tornado

Earlier this week a tornado  swept through Oklahama, killing a number of people and leaving a mass of devastation in its wake.

Within a couple of hours of the disaster, well-known speaker and author John Piper tweeted this verse:

“Your sons and daughters were eating and a great wind struck the house, and it fell upon them, and they are dead.” Job 1:19

There was a huge uproar about it. john the piperHow could this public figure and follower of Jesus be so insensitive, especially in the face of all those families who had lost love ones. People started retweeting, blogging, statusing and having conversations about what an evil act John Piper had committed.

Only problem [which I found out a couple of hours after hearing the initial story and having my own emotional response] is that there were two tweets that were released simultaneously and the second one was the following verse in Job which reads like this:

“Then Job arose and tore his robe and shaved his head and fell on the ground and worshiped.” Job 1:20

‘Job 1:20 not only comes in the direct aftermath of a storm, but also holds out hope and comfort to Christians directly affected by tragedy today, reminding us that trust in God and worship of God are always right, even when we are kneeling in tears in the rubble left by a tornado. Job wept and he worshipped. God’s sovereignty over his suffering provided the basis of his grounds of worshipping God in the suffering.’ [from the blog post ‘Those Deleted Tweets’ by Tony Reinke]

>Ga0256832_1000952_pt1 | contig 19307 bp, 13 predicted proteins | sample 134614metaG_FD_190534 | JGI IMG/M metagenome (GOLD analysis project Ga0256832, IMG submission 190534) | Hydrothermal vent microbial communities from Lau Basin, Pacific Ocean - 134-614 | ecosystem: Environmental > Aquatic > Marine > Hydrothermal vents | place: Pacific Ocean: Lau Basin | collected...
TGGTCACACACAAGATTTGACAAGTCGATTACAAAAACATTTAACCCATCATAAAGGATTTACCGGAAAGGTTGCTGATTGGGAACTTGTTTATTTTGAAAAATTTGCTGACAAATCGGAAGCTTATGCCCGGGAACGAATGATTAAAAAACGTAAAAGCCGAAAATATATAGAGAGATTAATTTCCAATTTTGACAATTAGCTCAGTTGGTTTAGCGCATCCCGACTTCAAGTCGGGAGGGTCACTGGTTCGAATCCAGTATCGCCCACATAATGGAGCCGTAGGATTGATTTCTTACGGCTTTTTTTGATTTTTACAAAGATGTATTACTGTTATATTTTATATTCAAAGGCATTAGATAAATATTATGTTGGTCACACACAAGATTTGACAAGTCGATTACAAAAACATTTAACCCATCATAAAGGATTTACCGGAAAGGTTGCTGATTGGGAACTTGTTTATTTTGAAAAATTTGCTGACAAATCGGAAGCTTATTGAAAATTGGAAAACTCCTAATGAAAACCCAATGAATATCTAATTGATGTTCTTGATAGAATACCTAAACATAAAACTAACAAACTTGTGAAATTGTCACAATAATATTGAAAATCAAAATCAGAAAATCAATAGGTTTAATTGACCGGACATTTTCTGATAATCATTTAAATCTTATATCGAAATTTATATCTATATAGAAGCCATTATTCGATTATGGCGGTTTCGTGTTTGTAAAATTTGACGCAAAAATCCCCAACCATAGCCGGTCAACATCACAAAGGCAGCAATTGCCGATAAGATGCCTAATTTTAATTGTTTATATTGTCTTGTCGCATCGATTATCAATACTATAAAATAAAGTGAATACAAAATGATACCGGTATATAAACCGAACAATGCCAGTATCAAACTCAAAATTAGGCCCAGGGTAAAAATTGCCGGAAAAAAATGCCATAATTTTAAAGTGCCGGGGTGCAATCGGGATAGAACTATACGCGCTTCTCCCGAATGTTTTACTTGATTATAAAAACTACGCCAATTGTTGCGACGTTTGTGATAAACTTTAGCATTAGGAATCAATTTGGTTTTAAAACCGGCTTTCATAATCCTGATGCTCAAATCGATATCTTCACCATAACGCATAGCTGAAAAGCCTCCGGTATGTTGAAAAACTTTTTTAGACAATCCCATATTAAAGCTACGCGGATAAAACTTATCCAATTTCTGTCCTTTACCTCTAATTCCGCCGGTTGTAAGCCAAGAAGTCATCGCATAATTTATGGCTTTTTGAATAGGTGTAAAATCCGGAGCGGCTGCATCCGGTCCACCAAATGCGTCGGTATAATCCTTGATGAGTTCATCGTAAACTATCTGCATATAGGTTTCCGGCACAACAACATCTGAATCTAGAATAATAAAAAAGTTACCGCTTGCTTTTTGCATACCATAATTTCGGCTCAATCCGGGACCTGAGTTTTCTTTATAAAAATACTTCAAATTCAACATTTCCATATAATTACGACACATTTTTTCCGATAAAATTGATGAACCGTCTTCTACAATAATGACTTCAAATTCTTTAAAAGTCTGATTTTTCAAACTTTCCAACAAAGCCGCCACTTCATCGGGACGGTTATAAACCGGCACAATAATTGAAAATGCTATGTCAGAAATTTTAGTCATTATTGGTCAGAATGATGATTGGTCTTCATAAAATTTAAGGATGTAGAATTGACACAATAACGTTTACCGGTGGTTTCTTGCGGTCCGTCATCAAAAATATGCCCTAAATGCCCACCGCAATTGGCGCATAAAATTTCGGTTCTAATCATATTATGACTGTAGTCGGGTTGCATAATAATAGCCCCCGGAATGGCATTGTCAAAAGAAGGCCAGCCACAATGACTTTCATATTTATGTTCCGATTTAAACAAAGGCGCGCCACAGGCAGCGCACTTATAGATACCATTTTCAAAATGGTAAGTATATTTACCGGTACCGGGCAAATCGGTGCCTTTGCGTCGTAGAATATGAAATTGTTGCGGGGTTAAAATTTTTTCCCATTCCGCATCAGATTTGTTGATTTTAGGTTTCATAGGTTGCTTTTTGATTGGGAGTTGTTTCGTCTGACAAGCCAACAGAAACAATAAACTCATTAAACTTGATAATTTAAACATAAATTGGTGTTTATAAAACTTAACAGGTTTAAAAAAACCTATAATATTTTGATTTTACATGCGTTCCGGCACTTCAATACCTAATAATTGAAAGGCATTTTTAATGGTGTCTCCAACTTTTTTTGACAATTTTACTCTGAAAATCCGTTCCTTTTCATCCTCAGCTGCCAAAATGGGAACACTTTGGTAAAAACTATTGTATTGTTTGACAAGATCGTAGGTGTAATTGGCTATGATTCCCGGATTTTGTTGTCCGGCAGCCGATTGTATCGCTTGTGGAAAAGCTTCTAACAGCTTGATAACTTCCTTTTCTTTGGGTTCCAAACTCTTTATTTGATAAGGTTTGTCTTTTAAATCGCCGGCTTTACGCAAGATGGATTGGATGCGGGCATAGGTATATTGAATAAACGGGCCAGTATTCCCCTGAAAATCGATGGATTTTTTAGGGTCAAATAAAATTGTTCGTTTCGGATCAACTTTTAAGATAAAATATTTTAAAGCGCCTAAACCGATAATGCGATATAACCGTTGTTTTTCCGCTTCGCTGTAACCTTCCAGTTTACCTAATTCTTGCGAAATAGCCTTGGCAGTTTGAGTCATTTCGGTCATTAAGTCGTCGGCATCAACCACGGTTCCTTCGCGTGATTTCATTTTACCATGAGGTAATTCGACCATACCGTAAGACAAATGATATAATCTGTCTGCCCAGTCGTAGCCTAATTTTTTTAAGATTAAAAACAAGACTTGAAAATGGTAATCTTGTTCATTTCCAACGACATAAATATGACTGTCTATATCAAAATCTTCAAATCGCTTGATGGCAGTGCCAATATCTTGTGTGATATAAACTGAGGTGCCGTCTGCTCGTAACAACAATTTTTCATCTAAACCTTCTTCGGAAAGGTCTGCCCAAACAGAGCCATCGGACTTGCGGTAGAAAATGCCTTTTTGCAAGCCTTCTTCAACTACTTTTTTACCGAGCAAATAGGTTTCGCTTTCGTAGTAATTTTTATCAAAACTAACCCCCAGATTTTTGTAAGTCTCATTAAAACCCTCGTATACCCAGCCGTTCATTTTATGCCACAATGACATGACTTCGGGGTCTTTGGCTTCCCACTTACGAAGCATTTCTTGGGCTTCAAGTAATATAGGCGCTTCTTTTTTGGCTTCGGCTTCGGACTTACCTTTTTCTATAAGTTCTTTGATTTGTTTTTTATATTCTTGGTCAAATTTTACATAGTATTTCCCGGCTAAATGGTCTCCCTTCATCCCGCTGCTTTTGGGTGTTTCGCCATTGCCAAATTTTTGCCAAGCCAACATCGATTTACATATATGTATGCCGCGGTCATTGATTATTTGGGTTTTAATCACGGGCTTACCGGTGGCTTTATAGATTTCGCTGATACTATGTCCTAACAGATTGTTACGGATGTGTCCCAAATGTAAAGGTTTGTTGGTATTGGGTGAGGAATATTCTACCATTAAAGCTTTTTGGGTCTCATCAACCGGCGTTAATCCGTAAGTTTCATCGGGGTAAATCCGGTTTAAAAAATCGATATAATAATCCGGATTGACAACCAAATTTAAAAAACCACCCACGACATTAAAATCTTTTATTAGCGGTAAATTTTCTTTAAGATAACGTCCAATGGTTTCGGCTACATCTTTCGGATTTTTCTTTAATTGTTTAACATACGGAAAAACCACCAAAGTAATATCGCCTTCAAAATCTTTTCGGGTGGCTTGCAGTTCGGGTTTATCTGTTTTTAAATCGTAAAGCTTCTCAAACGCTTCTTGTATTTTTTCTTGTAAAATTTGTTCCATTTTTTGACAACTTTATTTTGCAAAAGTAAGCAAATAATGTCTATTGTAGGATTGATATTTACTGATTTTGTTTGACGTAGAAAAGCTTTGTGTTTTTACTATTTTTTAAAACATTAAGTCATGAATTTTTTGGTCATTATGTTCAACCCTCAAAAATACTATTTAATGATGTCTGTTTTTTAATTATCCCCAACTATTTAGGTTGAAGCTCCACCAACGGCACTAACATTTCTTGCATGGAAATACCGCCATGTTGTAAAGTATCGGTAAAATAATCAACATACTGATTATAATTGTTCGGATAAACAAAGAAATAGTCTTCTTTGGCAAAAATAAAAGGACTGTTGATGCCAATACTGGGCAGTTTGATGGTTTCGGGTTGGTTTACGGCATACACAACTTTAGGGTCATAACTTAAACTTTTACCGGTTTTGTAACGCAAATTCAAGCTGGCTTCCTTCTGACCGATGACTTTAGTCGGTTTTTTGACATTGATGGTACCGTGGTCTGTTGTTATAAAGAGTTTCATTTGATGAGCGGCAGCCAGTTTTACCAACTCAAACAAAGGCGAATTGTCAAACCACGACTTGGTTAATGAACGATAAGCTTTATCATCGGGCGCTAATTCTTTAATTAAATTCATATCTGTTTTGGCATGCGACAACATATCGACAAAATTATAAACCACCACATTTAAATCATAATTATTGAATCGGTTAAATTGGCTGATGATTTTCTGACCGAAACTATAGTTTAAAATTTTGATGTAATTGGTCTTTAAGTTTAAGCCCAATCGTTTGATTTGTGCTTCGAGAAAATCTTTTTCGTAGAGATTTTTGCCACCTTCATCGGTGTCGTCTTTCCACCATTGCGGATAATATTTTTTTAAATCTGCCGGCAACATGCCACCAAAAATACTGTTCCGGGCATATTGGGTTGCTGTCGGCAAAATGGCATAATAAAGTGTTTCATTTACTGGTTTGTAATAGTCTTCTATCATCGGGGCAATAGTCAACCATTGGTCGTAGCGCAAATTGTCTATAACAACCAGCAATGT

Huge problems can arise when we share information that is true [John Piper did tweet Job 1.19] but is not the Truth [it was not the full story – something was taken out of context to produce a message vastly different than that which was intended]. And it caused [or maybe more accurately ‘influenced’] a lot of judgement and condemnation from a whole bunch of people [thousands] who were given falsified information.

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mark twainThis is not a new phenomenon.

‘In 1897 a journalist was sent to inquire after Twain’s health, thinking he was near to death; in fact it was his cousin who was very ill. Though (contrary to popular belief) no obituary was published, Twain recounted the event in the New York Journal of 2 June 1897, including his famous words “The report of my death was an exaggeration” (which is usually misquoted, e.g. as “The rumours of my death have been greatly exaggerated”, or “Reports of my death are greatly exaggerated”)’ [from Wikipedia]

This has happened a lot in recent years.

Bill Cosby and Eddie Murphy both fell victim to internet death report hoaxes, as did Adele, Hugh Hefner and Oprah.  Tom Hanks and Tom Cruise [both deemed to have fallen off the same Kauri Cliffs in New Zealand while climbing, in 2006 and 2008 respectively] met with the same treatment, while ‘RIP Justin Bieber’ was trending on Twitter last year

Two other high profile cases of getting it horribly wrong were these:

Margaret Thatcher: Text-message reports of Baroness Thatcher’s death caused a stir at a Canadian political event, and officials in Prime Minister Stephen Harper’s office were preparing to issue a statement of condolence, until it was determined that the deceased Thatcher in question was actually Transport Minister John Baird’s cat [She died earlier this year, on 8 April 2013.]

As early as 1992, and I remember hearing these when they came out, widespread rumors circulated that falsely claimed singer Bobby McFerrin committed suicide. The rumors intentionally made fun of the distinctly positive nature of his popular song “Don’t Worry, Be Happy” by claiming McFerrin ironically took his own life.